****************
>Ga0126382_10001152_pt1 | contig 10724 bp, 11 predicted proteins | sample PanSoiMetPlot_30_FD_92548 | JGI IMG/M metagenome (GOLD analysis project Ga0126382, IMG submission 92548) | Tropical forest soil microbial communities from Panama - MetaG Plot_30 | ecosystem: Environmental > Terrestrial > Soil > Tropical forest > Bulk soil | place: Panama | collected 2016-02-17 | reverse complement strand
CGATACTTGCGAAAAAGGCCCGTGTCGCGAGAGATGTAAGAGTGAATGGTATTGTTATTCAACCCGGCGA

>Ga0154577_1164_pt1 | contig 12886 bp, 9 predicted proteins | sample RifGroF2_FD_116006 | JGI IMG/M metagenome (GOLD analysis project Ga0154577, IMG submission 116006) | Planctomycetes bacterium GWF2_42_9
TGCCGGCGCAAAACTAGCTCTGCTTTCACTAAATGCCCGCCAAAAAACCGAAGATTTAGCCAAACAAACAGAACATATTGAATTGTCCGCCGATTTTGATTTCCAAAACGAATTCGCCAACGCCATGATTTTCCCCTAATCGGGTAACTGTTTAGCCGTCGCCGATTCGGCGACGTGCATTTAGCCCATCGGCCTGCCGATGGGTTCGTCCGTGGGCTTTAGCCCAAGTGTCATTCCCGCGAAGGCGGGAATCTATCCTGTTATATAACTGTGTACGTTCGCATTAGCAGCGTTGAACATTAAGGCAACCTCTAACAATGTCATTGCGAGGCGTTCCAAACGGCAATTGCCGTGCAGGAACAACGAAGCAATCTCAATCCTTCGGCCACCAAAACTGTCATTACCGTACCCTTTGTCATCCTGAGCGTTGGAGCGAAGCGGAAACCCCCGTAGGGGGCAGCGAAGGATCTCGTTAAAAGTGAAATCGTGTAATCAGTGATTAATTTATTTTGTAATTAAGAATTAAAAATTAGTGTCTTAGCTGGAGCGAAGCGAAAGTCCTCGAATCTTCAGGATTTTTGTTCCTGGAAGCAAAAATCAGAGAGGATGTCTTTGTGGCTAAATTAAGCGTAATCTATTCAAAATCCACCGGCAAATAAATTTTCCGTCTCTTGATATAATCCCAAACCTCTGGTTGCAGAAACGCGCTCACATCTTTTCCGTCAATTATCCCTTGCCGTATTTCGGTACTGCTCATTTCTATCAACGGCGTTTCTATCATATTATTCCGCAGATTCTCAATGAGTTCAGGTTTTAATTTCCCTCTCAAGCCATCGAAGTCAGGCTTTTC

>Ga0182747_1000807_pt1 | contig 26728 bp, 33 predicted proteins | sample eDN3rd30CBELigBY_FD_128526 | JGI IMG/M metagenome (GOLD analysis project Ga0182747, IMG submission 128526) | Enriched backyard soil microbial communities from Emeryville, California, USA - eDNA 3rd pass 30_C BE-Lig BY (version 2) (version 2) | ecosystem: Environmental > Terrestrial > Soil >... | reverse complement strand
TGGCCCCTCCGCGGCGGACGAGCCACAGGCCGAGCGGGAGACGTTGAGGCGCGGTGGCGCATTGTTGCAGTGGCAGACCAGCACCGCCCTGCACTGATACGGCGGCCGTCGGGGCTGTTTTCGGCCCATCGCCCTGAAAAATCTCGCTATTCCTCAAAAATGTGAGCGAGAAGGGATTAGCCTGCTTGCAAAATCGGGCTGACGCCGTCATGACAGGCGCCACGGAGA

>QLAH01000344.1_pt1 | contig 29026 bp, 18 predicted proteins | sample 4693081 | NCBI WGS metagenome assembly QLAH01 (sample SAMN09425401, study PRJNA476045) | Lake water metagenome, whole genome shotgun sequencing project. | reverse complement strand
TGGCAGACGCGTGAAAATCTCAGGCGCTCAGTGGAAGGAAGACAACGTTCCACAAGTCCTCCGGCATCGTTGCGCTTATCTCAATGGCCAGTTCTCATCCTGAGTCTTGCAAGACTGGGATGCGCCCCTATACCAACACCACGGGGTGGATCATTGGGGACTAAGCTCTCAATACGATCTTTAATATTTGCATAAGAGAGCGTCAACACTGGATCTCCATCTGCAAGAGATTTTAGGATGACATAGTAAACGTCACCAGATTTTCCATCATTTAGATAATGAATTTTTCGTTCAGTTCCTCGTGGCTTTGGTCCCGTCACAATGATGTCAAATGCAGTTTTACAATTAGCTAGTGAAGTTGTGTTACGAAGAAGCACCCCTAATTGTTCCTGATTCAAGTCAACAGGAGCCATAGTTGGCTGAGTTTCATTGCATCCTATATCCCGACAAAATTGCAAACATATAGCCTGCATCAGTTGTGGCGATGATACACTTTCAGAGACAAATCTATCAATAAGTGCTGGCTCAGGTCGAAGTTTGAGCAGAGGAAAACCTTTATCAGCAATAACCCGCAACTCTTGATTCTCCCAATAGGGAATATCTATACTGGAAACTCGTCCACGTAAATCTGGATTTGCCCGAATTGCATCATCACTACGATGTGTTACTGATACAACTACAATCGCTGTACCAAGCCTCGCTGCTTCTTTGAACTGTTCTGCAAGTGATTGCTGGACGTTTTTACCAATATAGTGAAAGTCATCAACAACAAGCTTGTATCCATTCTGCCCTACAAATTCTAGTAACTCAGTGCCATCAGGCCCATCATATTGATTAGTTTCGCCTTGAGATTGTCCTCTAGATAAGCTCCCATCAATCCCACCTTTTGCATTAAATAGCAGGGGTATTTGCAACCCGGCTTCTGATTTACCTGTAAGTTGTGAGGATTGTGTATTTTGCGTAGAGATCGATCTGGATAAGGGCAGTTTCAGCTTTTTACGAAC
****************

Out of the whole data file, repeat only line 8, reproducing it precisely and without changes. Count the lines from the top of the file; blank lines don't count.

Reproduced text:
TGGCAGACGCGTGAAAATCTCAGGCGCTCAGTGGAAGGAAGACAACGTTCCACAAGTCCTCCGGCATCGTTGCGCTTATCTCAATGGCCAGTTCTCATCCTGAGTCTTGCAAGACTGGGATGCGCCCCTATACCAACACCACGGGGTGGATCATTGGGGACTAAGCTCTCAATACGATCTTTAATATTTGCATAAGAGAGCGTCAACACTGGATCTCCATCTGCAAGAGATTTTAGGATGACATAGTAAACGTCACCAGATTTTCCATCATTTAGATAATGAATTTTTCGTTCAGTTCCTCGTGGCTTTGGTCCCGTCACAATGATGTCAAATGCAGTTTTACAATTAGCTAGTGAAGTTGTGTTACGAAGAAGCACCCCTAATTGTTCCTGATTCAAGTCAACAGGAGCCATAGTTGGCTGAGTTTCATTGCATCCTATATCCCGACAAAATTGCAAACATATAGCCTGCATCAGTTGTGGCGATGATACACTTTCAGAGACAAATCTATCAATAAGTGCTGGCTCAGGTCGAAGTTTGAGCAGAGGAAAACCTTTATCAGCAATAACCCGCAACTCTTGATTCTCCCAATAGGGAATATCTATACTGGAAACTCGTCCACGTAAATCTGGATTTGCCCGAATTGCATCATCACTACGATGTGTTACTGATACAACTACAATCGCTGTACCAAGCCTCGCTGCTTCTTTGAACTGTTCTGCAAGTGATTGCTGGACGTTTTTACCAATATAGTGAAAGTCATCAACAACAAGCTTGTATCCATTCTGCCCTACAAATTCTAGTAACTCAGTGCCATCAGGCCCATCATATTGATTAGTTTCGCCTTGAGATTGTCCTCTAGATAAGCTCCCATCAATCCCACCTTTTGCATTAAATAGCAGGGGTATTTGCAACCCGGCTTCTGATTTACCTGTAAGTTGTGAGGATTGTGTATTTTGCGTAGAGATCGATCTGGATAAGGGCAGTTTCAGCTTTTTACGAAC